What is your response to the way love and marriages are presented in Pride and Prejudice by Jane Austen?


Pride and Prejudice was written in 1796-7 during the romantic period and was published in 1813, it is set between 1797 and 1815, in rural England when the agriculture society was changing into a modern industrial nation. Pride and Prejudice is about love and marriage, personal happiness, and amongst other things, status and reputation. Pride and Prejudice is a popular romantic novel, which Austen herself described as “rather too light and bright and sparkling”. It is about a clergyman, his wife and their five daughters that are on a “quest for true love and endless happiness in marriage”. The early eighteenth century world was structured, almost planned and controlled. Women were expected to marry for security and men were expected to marry to further their families’ status and expand their families’ estates.


Austen’s views on different subjects are told through Elizabeth Bennet, the main character and heroine in this novel. Austen herself never married and she was a great observer of relationships. She also made fun of the girls that only wanted clothes and men. Austen was both against and supportive of marriage in general as she shows us in this novel. She disapproved of some of the reasons why people get married, for example Charlotte for security and Lydia for excitement and lust, but she also shows that marriage is the perfect solution when two couples marry for love; Jane and Mr Bingley and Elizabeth and Mr Darcy.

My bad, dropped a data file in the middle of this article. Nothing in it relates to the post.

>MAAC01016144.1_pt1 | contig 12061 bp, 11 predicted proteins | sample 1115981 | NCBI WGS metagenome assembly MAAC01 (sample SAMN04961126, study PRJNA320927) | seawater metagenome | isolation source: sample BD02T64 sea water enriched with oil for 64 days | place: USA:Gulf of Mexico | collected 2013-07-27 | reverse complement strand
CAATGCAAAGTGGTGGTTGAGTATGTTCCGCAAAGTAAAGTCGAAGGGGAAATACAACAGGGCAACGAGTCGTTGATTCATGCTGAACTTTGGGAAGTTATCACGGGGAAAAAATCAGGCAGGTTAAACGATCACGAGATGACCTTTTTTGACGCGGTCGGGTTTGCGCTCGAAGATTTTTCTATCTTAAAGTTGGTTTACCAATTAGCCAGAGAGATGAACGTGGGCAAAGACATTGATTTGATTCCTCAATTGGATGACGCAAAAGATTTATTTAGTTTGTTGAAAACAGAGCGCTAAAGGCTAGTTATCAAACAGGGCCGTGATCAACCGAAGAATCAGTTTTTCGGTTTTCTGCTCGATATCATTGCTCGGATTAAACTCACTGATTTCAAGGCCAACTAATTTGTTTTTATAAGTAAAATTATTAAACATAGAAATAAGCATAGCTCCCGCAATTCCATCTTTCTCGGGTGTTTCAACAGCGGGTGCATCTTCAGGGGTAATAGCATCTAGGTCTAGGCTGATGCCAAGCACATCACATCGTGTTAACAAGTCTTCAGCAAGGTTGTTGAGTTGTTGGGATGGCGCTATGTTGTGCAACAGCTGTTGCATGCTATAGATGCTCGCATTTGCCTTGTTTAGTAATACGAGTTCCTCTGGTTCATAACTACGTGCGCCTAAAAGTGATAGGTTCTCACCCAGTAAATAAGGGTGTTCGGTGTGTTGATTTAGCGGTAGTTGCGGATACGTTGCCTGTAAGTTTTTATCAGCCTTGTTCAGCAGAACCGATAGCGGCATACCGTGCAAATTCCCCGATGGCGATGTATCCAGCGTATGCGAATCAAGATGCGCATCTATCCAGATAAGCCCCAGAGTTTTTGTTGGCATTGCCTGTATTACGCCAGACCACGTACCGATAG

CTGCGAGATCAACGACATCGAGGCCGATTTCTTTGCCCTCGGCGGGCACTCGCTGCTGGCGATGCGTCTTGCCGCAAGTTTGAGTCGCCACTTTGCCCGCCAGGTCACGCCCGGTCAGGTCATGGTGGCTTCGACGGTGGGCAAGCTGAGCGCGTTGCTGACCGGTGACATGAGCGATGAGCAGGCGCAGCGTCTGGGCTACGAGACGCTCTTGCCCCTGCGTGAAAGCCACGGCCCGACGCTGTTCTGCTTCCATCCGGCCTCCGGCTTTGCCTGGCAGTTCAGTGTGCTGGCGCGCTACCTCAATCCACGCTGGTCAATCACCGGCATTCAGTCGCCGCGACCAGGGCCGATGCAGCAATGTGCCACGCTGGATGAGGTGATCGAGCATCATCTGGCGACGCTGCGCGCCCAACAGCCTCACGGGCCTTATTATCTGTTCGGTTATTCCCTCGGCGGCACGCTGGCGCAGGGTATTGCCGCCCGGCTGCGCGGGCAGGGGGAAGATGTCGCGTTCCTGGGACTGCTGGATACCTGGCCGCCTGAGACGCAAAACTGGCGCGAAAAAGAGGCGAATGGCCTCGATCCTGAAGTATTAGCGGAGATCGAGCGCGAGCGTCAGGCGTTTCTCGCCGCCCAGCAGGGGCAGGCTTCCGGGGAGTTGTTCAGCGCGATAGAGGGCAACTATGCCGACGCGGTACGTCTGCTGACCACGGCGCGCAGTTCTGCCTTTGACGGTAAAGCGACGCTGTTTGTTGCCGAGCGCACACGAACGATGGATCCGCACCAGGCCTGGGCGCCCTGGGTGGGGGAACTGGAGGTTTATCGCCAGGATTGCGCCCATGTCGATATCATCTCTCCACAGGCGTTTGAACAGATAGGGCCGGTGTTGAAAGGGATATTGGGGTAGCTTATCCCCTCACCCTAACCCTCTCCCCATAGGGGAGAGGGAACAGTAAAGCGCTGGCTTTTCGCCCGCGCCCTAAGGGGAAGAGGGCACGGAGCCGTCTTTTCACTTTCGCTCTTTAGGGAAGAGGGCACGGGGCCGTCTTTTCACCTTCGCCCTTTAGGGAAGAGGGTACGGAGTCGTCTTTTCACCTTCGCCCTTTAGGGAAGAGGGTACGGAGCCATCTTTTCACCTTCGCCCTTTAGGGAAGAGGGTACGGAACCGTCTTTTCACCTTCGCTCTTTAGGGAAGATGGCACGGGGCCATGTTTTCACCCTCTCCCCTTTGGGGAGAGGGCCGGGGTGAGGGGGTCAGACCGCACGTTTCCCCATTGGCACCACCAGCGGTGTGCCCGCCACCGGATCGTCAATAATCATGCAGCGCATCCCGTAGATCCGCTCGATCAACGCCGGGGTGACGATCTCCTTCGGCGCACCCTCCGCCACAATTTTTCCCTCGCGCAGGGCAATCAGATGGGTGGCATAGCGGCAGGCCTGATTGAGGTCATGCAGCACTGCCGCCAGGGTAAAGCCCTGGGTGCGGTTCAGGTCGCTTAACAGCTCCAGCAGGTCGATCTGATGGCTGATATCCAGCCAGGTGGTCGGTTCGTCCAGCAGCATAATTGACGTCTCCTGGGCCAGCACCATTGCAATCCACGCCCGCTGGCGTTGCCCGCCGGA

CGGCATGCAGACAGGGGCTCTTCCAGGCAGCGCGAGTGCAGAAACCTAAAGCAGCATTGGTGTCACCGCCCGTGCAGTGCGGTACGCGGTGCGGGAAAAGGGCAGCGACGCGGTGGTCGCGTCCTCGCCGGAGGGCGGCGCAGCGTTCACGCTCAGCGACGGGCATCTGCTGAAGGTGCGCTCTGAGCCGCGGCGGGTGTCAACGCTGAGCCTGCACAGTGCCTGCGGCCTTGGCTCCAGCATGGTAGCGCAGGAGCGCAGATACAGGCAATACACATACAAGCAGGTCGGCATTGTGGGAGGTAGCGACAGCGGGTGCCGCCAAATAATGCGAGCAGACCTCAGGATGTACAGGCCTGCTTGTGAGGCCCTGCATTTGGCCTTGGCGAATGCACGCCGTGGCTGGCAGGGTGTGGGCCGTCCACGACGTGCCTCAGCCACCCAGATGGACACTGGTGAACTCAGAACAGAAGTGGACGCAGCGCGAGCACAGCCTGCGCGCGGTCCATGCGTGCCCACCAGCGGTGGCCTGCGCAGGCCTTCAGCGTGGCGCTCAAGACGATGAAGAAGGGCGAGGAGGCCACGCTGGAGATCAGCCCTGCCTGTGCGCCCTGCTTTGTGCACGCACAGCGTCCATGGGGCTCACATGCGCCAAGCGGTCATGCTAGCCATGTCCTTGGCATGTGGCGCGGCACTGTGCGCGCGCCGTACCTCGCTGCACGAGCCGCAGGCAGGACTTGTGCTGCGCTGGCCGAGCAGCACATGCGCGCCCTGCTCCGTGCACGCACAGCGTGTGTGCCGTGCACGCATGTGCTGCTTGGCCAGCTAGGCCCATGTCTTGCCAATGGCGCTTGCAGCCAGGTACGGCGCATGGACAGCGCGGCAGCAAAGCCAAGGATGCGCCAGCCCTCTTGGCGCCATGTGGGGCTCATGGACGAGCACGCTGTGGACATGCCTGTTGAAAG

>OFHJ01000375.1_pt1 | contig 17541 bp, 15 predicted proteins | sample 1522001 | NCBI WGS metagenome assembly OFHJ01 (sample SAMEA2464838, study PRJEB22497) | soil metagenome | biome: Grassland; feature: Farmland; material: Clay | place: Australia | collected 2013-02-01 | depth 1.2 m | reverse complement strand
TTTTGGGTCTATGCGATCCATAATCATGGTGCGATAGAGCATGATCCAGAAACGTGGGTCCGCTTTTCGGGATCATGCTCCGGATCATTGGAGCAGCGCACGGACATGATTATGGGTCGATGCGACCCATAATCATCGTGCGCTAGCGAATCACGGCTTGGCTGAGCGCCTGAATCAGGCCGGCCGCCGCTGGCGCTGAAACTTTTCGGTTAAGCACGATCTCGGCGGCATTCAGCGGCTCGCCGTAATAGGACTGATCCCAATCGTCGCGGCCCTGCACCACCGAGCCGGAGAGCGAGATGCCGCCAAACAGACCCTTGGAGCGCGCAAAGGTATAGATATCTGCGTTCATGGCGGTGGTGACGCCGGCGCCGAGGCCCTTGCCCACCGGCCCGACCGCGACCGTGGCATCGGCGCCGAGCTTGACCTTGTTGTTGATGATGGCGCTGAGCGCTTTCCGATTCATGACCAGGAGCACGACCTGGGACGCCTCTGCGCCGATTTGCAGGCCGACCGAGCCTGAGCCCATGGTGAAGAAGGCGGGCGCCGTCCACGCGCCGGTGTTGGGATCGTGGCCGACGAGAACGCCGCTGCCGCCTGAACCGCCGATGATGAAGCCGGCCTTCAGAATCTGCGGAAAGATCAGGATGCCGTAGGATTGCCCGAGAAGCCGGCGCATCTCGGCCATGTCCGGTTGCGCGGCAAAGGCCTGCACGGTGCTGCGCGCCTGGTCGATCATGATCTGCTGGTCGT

Attitudes to marriage today are very different from the attitudes when Austen was writing her book. In the early nineteenth century it was standard for the majority of the population to marry and because women had no money of their own they had to marry to get financial gain and support. Now it is usual for women to work and have their own money, and fewer people are choosing to get married. Then people did not actually court, it did not matter how long they had known each other and once you were engaged you were to be married that week. These days people can court for years and never get married and when you are engaged you can marry at any time you like, not as soon as possible.


We know this book is about love and marriage because of the first sentence, in the first chapter, “It is a truth universally acknowledged, that a single man in possession of a good fortune, must be in want of a wife.” This sentence offers a small draft of the whole plot, it relates to the search of “single, tall, handsome men in possession of a good fortune” by some of the female characters.


Mr and Mrs Bennet have a loveless relationship which was based on young lust. “A couple who were only brought together because passions stronger than virtues,” when they were young they were full of humour and lust, and as they grew old together all respect, regard, admiration and confidence for each other had gone, these factors were also what Austen felt a good marriage was based on. Mr Bennet feels a number of things. He feels that his wife does not understand him after all their time together, “the experience of three and twenty years had been insufficient to make his wife understand his character.” He also thinks his wife, Mrs Bennet, is a joke and he finds her entertaining because of her lack of intellect. “Incapable of enlarging the mind of his wife,” he also felt that he raised his daughters right, but could not help his wife. Austen also demonstrates that as they are not compatible they are not able to parent well. They had an unsuitable marriage that sent the wrong message to their children, and it is also possible that their marriage caused Lydia to marry Wickham.


Mr Bennet’s experience of marriage is unhappy, he has a sarcastic and aloof attitude towards his family, he has a distinct lack of interest in family affairs and he is “tired” of his wife and teases her by not replying in the first chapter. Through Mr and Mrs Bennet, Austen warns us about marriages based on youth, beauty,